London boasts many miles of canal.
After decades of neglect, they are now among the most beautiful spaces in London, and a joy to explore with children. Here we offer tips and guidance on how to get the most out of this magnificent free resource, including what to see and sections that will particularly excite children.
Highlights of the Regent's Canal
The Regent's Canal is 200 years old this year (2020). It's London's most famous canal -- the one you might have seen on a visit to Camden Market, King's Cross or London Zoo. Its route takes it across inner North London, from Little Venice to Limehouse.
The canal can be walked in one go, though at 14 km this is something to tackle with older children. Every section has its highlights, but here are a few that will particularly appeal to children.
London Zoo: The famous zoological gardens are cut in two by the canal. A walk along the towpath here is punctuated with the shriek of exotic birds and the occasional wild roar, even if you can't see many animals. The Zoo even has a special waterside entrance that can only be reached via a passenger boat from Camden Market or Little Venice. Also on this stretch, look out for the Macclesfield Bridge -- the story (told on a plaque) of how the bridge was blown up in the 19th century and subsequently rebuilt is a little grim but will appeal to inquisitive children.
Camden Markets: The Regent's Canal passes right through the famous Camden Markets, offering dozens of great vantage points to shoot a bit of Instagram -- not to mention the many quirky shops and food stalls to visit. The sequence of locks here is among the most picturesque on the whole canal. Watch out for the turreted building to the west of the markets known as the Pirate's Castle (it's a community centre). Nearby, a side branch of the canal leads mysteriously into an old warehouse building. This is known as Dead Dog's Hole (for the dead animals that once washed up here) -- a spot that featured in the James Bond movie Spectre. You're also close to the former workshop of Jim Henson, where many of the Muppets were brought to life. The workshop is now a residential development known as The Henson.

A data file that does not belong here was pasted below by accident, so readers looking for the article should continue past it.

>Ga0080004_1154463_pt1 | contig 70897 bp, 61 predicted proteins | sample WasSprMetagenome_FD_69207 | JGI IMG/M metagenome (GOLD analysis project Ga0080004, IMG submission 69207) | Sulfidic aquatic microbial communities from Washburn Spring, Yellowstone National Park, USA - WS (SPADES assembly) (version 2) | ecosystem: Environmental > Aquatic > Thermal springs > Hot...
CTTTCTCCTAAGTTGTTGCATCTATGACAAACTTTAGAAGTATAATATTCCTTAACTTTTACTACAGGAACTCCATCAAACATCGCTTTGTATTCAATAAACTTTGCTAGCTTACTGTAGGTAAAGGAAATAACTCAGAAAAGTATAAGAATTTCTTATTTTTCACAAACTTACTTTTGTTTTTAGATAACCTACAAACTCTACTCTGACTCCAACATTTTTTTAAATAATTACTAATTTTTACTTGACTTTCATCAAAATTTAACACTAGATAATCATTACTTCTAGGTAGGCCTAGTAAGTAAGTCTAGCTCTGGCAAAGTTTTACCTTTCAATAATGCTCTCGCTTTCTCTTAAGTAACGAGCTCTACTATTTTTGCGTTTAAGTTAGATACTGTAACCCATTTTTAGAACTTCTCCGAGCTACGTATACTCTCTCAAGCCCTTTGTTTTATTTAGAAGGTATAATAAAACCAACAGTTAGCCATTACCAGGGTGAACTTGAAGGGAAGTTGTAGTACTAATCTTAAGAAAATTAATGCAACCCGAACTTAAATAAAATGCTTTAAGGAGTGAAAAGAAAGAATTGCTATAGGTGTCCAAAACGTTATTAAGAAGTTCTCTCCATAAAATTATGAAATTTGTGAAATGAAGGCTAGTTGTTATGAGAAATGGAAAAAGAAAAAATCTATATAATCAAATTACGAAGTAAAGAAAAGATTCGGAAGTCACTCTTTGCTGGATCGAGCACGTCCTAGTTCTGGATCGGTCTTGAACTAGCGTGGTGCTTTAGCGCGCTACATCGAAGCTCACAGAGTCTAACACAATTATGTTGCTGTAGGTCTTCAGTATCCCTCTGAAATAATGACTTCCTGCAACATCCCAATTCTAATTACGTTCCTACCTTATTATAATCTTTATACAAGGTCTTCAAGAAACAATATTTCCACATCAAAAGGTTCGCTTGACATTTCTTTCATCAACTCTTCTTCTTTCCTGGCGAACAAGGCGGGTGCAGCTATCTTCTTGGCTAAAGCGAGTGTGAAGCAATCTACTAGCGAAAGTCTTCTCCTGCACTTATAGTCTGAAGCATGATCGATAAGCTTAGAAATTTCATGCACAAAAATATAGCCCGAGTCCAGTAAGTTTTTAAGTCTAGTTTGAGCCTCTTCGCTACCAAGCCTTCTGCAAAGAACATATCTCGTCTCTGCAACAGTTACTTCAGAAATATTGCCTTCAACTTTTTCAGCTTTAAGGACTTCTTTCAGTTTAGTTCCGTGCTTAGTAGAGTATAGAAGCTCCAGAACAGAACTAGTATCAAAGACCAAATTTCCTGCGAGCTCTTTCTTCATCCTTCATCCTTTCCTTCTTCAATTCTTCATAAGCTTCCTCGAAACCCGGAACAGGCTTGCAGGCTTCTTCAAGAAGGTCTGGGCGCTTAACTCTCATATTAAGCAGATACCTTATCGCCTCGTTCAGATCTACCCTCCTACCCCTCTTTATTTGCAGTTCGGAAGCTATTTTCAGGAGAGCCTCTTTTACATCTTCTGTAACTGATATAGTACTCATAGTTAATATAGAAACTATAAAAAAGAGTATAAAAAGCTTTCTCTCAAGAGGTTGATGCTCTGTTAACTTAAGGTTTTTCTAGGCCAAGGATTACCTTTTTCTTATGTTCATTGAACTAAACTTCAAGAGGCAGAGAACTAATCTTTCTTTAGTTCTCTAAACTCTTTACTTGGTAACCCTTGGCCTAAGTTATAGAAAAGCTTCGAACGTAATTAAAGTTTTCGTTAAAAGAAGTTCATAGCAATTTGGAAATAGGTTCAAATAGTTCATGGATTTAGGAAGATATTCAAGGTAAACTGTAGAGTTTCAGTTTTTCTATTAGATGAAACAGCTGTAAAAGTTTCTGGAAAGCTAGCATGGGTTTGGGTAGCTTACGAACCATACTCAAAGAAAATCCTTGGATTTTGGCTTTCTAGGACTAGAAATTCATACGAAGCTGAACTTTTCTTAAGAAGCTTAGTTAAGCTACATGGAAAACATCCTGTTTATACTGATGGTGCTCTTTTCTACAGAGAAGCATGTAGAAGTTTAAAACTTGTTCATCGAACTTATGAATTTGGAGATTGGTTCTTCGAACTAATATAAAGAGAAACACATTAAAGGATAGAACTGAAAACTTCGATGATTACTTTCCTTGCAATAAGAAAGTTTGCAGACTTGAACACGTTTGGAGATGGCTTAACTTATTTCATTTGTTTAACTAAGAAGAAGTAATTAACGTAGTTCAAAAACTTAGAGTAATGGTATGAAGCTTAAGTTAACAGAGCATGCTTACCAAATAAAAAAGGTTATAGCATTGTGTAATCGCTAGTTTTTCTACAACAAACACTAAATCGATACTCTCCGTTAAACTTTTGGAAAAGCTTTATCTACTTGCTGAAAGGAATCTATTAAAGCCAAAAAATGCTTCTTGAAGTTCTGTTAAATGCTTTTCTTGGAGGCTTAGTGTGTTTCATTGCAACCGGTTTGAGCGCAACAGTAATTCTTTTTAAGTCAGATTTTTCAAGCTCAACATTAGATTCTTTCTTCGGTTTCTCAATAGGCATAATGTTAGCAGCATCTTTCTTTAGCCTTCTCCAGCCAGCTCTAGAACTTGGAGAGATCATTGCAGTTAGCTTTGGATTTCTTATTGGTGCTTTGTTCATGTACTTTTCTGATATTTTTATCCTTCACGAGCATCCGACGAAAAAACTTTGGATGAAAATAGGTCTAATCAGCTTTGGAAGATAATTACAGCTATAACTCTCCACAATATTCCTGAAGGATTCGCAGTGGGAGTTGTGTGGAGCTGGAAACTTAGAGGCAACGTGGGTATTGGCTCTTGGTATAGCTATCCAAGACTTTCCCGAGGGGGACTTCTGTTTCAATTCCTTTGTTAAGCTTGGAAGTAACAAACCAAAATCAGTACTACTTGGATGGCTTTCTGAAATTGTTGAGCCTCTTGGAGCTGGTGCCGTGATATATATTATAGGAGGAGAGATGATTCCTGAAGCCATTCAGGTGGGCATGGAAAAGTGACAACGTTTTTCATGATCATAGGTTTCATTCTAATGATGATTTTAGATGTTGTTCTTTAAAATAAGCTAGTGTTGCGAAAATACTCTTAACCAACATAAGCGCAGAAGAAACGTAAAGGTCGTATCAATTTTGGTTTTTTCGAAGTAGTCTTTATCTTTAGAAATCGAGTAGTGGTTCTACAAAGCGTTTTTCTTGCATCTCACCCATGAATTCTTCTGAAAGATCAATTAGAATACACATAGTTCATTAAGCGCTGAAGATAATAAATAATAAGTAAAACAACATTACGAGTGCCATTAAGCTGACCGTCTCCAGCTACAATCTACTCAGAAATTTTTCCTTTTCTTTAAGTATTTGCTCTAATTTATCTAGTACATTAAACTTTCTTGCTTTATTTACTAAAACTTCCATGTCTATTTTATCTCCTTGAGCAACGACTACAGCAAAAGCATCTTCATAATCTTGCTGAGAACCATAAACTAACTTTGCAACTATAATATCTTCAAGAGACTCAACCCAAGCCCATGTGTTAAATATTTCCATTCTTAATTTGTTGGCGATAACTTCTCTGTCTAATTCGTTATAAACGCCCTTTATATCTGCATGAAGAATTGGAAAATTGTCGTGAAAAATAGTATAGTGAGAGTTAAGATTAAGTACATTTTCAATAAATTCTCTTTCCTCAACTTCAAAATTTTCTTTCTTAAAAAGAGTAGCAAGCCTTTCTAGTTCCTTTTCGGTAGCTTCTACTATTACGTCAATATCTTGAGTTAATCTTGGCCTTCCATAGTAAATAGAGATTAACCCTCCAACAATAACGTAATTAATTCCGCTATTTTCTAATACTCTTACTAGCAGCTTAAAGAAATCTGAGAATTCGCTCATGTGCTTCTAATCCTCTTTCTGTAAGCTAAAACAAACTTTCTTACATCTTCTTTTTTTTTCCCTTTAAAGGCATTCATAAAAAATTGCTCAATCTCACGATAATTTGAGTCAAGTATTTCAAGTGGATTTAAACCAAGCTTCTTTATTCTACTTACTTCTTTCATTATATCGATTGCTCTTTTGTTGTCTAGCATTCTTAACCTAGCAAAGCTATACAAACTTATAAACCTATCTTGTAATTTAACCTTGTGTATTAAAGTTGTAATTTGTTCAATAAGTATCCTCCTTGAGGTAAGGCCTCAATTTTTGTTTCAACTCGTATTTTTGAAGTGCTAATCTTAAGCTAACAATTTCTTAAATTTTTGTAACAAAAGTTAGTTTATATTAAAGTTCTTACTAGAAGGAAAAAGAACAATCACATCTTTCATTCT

King's Cross: This fascinating section of towpath has been radically transformed over the past decade, from a semi-derelict industrial area to a buzzing hub of shops and new apartments. Look out for the giant gasholder, which stored fuel for a century but has now been converted into a pocket park -- a great place to stop off if you're walking the towpath. Kids will love the 'hall of mirrors' effect, created on the gasholder's uprights. Cross over the new footbridge to dive into Camley Street Natural Park, or head through the brick arches to visit Coal Drops Yard shopping area and the dancing fountains of Granary Square. A bookshop on a boat is also moored here.
Victoria Park: As the canal turns south and makes its final approach towards the Thames, it passes by the leafy Victoria Park. This is one of London's most beautiful, cherished green spaces, with plenty for children to explore. Look out especially for the play areas, which are among the best in the capital -- especially the slides. A sidearm of the canal, known as the Hertford Union Canal, runs along the southern edge of the park to reach the River Lea. Keep an eye out for terrapins, which are occasionally spotted in the water.
Kayaking in London canals
The best way to see any stretch of water is to go out onto it, and the canals are no exception. Moo Canoes, based in Limehouse Basin, hires out two-person kayaks for exploring the surrounding basin and canals. Splashing about in a kayak is great fun, and much easier than you might imagine. Plus, these ones are almost impossible to capsize. Check the website for special tours, group bookings and activities for children.
Cycling the canals
If you can't get hold of a boat, then a bicycle is the next best way to explore London's canals. Transport for London cycle hire stations are located along most of the routes if you don't have your own bike.
Canal towpaths, as a rule, do not have protective railings. Always keep a close eye on children to make sure they're not getting too close to the water. You don't want them to fall in. It's only a metre or so deep, but full of dirt and 'biomatter').
Be courteous to pedestrians and other cyclists. Keep your speed low at all times. Ride single file, and always ring your bell when approaching others from behind.
London's other canals
The Lee Navigation has undergone a remarkable resurgence in recent years, thanks to the 2012 London Olympics and Paralympics. Once a heavily polluted industrial area, it is now a much-loved trail for recreation. Much longer than the Regent's Canal, the Lee connects the Thames to Hertford some 44km away. Besides the sights of the Olympic Park, you might also visit the world's biggest tidal mill at Three Mills Island, and the historic Royal Gunpowder Mills near Waltham Abbey.
The Grand Union Canal was one of England's most important waterways. It begins in Paddington, whose regenerated basin holds many delights (including a Paddington Bear trail and a roll-up bridge). Nearby Little Venice lives up to its name as one of London's most picturesque neighbourhoods. From there, the canal winds westward then north on its long progress to Birmingham.
Canal towpaths are largely level and flat, and almost entirely accessible to those in wheelchairs or with buggies. Many access points have ramps, although these can be rather steep. Some access points, such as the Pirate's Castle mentioned above, are step-only. All sections of the towpath are open to dogs on leads.
Note: during coronavirus restrictions, remember to follow government advice on use of public transport. Consider using bicycles to reach your start point.
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